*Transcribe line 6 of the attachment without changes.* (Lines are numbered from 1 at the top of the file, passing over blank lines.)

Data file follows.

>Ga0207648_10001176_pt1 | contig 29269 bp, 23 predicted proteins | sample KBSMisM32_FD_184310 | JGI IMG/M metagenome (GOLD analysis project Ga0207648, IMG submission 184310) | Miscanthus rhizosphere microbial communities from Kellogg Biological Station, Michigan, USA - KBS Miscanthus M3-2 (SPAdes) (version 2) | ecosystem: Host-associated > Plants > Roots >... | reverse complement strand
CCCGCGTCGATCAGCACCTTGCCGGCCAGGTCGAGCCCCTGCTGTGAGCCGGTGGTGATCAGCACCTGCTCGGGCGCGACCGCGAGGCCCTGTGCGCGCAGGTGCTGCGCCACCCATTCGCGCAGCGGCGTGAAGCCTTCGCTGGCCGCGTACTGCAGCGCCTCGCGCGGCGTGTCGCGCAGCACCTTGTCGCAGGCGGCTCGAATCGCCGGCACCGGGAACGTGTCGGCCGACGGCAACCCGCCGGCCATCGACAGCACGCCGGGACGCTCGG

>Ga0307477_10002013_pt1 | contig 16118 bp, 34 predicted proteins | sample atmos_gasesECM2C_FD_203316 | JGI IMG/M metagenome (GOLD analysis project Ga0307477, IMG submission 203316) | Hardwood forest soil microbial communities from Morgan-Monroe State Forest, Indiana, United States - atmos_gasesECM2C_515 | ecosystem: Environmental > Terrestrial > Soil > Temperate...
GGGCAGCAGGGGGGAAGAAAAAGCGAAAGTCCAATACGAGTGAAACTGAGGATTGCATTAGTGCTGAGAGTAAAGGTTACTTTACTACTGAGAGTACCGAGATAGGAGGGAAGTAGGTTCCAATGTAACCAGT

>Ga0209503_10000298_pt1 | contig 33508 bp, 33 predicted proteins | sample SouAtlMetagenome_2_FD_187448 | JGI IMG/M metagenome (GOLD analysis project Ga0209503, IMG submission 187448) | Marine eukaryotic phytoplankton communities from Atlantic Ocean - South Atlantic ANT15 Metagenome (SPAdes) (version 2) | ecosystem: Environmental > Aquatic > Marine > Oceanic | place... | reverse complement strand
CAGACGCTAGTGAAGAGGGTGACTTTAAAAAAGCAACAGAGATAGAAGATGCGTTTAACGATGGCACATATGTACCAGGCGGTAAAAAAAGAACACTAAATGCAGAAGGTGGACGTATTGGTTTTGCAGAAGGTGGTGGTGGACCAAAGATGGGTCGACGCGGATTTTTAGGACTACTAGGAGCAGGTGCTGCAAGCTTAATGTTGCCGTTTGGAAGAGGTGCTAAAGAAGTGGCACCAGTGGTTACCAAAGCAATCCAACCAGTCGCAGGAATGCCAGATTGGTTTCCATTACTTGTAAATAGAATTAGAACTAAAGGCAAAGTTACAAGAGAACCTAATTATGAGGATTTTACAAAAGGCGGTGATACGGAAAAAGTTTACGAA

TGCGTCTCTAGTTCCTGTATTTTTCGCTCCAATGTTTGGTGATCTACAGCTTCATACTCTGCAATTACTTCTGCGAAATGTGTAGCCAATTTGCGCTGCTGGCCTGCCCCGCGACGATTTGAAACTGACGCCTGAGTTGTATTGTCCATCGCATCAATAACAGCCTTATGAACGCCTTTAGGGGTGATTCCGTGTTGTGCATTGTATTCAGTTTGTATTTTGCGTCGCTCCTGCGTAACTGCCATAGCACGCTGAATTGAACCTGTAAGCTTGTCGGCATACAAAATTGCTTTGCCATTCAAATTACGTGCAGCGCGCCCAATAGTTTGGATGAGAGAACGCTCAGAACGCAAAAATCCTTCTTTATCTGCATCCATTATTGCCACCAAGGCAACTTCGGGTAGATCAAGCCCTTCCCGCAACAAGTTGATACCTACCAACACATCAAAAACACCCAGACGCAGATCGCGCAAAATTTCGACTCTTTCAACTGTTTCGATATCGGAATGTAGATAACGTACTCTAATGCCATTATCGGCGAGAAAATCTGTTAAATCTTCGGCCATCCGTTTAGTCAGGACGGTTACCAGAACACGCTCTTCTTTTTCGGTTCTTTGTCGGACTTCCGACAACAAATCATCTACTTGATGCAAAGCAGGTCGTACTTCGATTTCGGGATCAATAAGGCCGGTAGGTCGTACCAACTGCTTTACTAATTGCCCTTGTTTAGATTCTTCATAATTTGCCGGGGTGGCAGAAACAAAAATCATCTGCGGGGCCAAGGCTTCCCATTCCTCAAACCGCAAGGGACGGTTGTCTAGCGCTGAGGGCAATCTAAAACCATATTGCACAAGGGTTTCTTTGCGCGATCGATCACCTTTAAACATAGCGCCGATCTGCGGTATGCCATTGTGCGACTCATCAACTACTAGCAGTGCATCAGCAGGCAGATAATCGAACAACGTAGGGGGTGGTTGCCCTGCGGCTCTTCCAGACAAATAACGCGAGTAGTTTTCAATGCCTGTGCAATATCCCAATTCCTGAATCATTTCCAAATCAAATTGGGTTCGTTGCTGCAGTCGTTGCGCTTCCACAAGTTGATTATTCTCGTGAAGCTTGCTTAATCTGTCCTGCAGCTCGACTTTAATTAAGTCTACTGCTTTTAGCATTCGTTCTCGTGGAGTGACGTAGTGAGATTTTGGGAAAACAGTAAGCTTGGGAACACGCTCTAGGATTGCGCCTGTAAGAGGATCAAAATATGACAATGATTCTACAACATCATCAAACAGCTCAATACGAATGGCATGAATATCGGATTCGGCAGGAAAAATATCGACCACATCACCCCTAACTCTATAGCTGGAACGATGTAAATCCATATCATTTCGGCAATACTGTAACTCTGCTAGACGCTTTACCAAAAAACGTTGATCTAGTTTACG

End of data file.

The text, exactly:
CAGACGCTAGTGAAGAGGGTGACTTTAAAAAAGCAACAGAGATAGAAGATGCGTTTAACGATGGCACATATGTACCAGGCGGTAAAAAAAGAACACTAAATGCAGAAGGTGGACGTATTGGTTTTGCAGAAGGTGGTGGTGGACCAAAGATGGGTCGACGCGGATTTTTAGGACTACTAGGAGCAGGTGCTGCAAGCTTAATGTTGCCGTTTGGAAGAGGTGCTAAAGAAGTGGCACCAGTGGTTACCAAAGCAATCCAACCAGTCGCAGGAATGCCAGATTGGTTTCCATTACTTGTAAATAGAATTAGAACTAAAGGCAAAGTTACAAGAGAACCTAATTATGAGGATTTTACAAAAGGCGGTGATACGGAAAAAGTTTACGAA